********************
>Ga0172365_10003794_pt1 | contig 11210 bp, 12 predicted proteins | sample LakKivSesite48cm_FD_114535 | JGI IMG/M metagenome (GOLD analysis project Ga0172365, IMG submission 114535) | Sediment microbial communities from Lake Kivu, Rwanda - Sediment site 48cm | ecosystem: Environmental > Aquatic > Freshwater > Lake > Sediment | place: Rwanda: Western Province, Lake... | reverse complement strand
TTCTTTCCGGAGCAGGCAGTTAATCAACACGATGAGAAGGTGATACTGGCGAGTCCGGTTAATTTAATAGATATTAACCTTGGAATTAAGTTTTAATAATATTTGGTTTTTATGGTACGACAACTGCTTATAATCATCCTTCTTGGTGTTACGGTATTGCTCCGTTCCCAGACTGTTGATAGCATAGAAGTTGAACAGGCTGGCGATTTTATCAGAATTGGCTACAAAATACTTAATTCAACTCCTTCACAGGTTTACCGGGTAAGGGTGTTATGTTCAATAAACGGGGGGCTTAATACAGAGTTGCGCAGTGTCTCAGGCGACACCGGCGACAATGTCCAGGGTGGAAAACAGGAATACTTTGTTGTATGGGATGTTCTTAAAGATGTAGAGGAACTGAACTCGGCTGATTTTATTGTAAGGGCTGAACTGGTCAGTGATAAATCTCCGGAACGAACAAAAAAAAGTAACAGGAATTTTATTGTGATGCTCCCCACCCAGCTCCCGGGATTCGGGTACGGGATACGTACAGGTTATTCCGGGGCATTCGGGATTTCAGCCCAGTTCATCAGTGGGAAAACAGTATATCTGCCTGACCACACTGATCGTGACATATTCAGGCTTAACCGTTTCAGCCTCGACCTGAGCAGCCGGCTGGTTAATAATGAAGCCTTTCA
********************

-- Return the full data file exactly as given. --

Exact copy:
>Ga0172365_10003794_pt1 | contig 11210 bp, 12 predicted proteins | sample LakKivSesite48cm_FD_114535 | JGI IMG/M metagenome (GOLD analysis project Ga0172365, IMG submission 114535) | Sediment microbial communities from Lake Kivu, Rwanda - Sediment site 48cm | ecosystem: Environmental > Aquatic > Freshwater > Lake > Sediment | place: Rwanda: Western Province, Lake... | reverse complement strand
TTCTTTCCGGAGCAGGCAGTTAATCAACACGATGAGAAGGTGATACTGGCGAGTCCGGTTAATTTAATAGATATTAACCTTGGAATTAAGTTTTAATAATATTTGGTTTTTATGGTACGACAACTGCTTATAATCATCCTTCTTGGTGTTACGGTATTGCTCCGTTCCCAGACTGTTGATAGCATAGAAGTTGAACAGGCTGGCGATTTTATCAGAATTGGCTACAAAATACTTAATTCAACTCCTTCACAGGTTTACCGGGTAAGGGTGTTATGTTCAATAAACGGGGGGCTTAATACAGAGTTGCGCAGTGTCTCAGGCGACACCGGCGACAATGTCCAGGGTGGAAAACAGGAATACTTTGTTGTATGGGATGTTCTTAAAGATGTAGAGGAACTGAACTCGGCTGATTTTATTGTAAGGGCTGAACTGGTCAGTGATAAATCTCCGGAACGAACAAAAAAAAGTAACAGGAATTTTATTGTGATGCTCCCCACCCAGCTCCCGGGATTCGGGTACGGGATACGTACAGGTTATTCCGGGGCATTCGGGATTTCAGCCCAGTTCATCAGTGGGAAAACAGTATATCTGCCTGACCACACTGATCGTGACATATTCAGGCTTAACCGTTTCAGCCTCGACCTGAGCAGCCGGCTGGTTAATAATGAAGCCTTTCA